Want to prevent heart disease, high blood pressure and more? Cut the salt. According to a recent article published in the New England Journal of Medicine, excess salt in the American diet contributes to high blood pressure, heart disease, stroke and heart attacks. The projected benefit of cutting 3 grams of salt from our diets would do as much or more for reducing our risk of these diseases as reducing tobacco, obesity and cholesterol.
Everyone needs salt. Without salt we would not be able to keep fluid inside our blood cells or transmit signals from our brains to our nerves and muscles. From the beginning of time humans have recognized the value of salt. Ancient caravans carried salt across deserts to trade an ounce of salt for an ounce of gold. The word "salary" actually comes from the Roman word salarium, dating back to when Roman soldiers were paid in salt.
Salt, or sodium chloride, cannot be made by the body so we have to get sodium from our diet. The US Departments of Agriculture and Human Services recommend that about four grams of salt is all we need. Unfortunately, Americans love of salt far outweighs our need. The average American man consumes over 10 grams of salt every day. For the average woman it's over 7 grams. And it's not just a matter of not using your salt shaker—75 to 80 percent of the salt we eat comes from processed foods.
"A population-wide reduction in dietary salt of 3 grams per day is projected to reduce the annual number of new cases of coronary heart disease by 60,000 to 120,000, stroke by 32,000 to 66,000 and myocardial infarction by 54,000 to 99,000 and to reduce the annual number of deaths from any cause by 44,000 to 92,000."—New England Journal of Medicine
The reason salt reduction reduces these diseases is that it lowers blood pressure and lowering blood pressure reduces the risk for heart disease and stroke. Stroke and heart disease combined kill about 860,000 Americans every year. Hypertension is the medical term for high blood pressure and today in America there are over 100 million of us who have either hypertension or pre-hypertension.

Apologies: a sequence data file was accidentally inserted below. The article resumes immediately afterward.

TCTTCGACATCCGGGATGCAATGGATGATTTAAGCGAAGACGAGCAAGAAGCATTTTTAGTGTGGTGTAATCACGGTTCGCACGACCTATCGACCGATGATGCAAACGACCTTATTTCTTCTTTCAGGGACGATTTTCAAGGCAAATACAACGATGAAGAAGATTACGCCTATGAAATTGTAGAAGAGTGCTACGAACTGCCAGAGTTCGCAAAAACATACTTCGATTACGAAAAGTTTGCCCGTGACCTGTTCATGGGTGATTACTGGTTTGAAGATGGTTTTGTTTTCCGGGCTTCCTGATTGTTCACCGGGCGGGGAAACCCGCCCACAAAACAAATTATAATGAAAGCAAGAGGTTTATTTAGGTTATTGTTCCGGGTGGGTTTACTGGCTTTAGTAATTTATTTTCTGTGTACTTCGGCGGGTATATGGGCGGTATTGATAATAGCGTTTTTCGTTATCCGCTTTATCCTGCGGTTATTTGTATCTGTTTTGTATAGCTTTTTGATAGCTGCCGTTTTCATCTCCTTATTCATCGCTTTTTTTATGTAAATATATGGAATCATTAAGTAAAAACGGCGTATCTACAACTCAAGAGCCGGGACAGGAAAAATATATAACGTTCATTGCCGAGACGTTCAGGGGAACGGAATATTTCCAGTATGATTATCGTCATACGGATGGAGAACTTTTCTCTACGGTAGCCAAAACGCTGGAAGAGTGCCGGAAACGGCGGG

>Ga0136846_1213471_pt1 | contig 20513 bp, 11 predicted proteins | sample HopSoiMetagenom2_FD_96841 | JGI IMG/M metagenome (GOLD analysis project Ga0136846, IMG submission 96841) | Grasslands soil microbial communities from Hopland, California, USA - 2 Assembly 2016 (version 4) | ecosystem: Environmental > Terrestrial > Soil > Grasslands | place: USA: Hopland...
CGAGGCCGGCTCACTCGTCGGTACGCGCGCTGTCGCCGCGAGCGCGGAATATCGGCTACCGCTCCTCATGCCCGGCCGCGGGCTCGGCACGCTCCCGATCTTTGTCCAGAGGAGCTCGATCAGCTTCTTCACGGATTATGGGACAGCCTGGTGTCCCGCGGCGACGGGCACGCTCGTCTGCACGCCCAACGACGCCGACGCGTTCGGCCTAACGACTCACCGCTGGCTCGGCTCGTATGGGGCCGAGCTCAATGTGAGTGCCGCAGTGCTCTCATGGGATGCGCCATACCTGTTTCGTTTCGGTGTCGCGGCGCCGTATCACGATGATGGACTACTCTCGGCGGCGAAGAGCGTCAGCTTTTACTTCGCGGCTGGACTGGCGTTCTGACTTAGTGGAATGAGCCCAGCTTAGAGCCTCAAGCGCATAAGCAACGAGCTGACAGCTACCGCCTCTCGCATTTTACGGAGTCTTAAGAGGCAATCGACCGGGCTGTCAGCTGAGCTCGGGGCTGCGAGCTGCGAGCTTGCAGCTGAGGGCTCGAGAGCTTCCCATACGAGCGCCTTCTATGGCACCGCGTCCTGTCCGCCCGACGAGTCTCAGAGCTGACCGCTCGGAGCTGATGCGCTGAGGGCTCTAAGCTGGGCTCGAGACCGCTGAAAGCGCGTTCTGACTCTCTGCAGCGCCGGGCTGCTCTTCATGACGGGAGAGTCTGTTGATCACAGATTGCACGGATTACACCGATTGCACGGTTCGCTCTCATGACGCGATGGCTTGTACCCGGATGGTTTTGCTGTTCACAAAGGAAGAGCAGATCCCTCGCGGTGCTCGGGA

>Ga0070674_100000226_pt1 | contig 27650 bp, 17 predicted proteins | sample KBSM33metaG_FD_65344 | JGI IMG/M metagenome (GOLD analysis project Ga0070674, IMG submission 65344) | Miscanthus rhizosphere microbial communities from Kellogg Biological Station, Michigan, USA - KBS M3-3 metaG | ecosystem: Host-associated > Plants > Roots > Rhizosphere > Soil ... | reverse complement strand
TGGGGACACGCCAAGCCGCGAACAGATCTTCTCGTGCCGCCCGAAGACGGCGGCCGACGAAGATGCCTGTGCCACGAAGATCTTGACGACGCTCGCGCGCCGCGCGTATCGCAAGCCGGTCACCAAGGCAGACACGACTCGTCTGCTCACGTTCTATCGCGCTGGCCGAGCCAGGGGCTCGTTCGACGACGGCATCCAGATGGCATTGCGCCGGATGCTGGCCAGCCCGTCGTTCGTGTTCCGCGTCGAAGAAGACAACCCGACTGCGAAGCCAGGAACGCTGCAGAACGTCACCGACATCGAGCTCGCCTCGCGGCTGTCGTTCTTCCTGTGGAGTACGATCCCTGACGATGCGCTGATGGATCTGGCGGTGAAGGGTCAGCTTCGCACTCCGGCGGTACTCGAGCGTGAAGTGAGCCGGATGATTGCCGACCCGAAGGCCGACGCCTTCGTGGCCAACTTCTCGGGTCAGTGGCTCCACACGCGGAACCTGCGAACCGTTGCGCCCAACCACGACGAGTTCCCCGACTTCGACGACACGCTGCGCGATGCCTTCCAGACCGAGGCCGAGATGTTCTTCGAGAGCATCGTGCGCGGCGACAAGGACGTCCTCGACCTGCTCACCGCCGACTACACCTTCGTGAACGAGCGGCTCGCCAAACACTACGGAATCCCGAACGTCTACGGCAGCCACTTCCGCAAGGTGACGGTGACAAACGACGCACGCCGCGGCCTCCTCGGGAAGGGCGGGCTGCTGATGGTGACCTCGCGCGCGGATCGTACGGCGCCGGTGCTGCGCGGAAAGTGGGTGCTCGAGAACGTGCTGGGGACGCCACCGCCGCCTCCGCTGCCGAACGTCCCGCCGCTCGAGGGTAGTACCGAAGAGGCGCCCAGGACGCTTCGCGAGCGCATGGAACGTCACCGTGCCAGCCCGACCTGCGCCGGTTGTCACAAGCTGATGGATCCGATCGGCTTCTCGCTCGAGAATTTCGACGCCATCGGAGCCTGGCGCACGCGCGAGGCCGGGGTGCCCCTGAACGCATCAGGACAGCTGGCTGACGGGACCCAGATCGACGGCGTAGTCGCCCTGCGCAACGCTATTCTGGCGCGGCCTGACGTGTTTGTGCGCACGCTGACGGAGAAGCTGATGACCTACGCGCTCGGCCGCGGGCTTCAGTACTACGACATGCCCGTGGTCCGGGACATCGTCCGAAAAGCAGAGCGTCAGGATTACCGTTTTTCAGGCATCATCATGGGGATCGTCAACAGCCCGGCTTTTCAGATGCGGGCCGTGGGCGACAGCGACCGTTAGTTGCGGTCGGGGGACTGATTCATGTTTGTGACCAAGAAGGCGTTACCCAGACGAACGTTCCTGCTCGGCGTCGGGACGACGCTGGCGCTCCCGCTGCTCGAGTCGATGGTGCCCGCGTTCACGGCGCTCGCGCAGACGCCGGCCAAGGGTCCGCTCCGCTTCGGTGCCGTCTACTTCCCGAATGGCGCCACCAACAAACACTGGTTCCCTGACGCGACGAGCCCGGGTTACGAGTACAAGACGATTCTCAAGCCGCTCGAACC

Reducing salt intake by 3 grams per day would save as many lives as if we were able to treat every single person who has high blood pressure with medication. As we Americans ponder where we should be spending our healthcare dollars, consider that reducing our salt intake could save us up to $24 billion in healthcare costs every year.
Most natural foods contain salt, so eating a healthy diet will give you enough. You certainly want to cut back on the salt you add at the table or during food preparation, but you need to do more if you want to cut your intake by three grams. That's because most of that salt comes from salt that is already in the foods you buy. Here is what you need to know about processed foods:
"As we deliberate health care reform, let us not neglect this inexpensive, yet highly effective public health intervention for the prevention of disease."—New England Journal of Medicine.
Salt is an acquired taste and it can take a few months to get used to unsalted foods. Eventually, most people begin to appreciate the real taste of food that is no longer being masked by salt. Here are some salt-saving suggestions: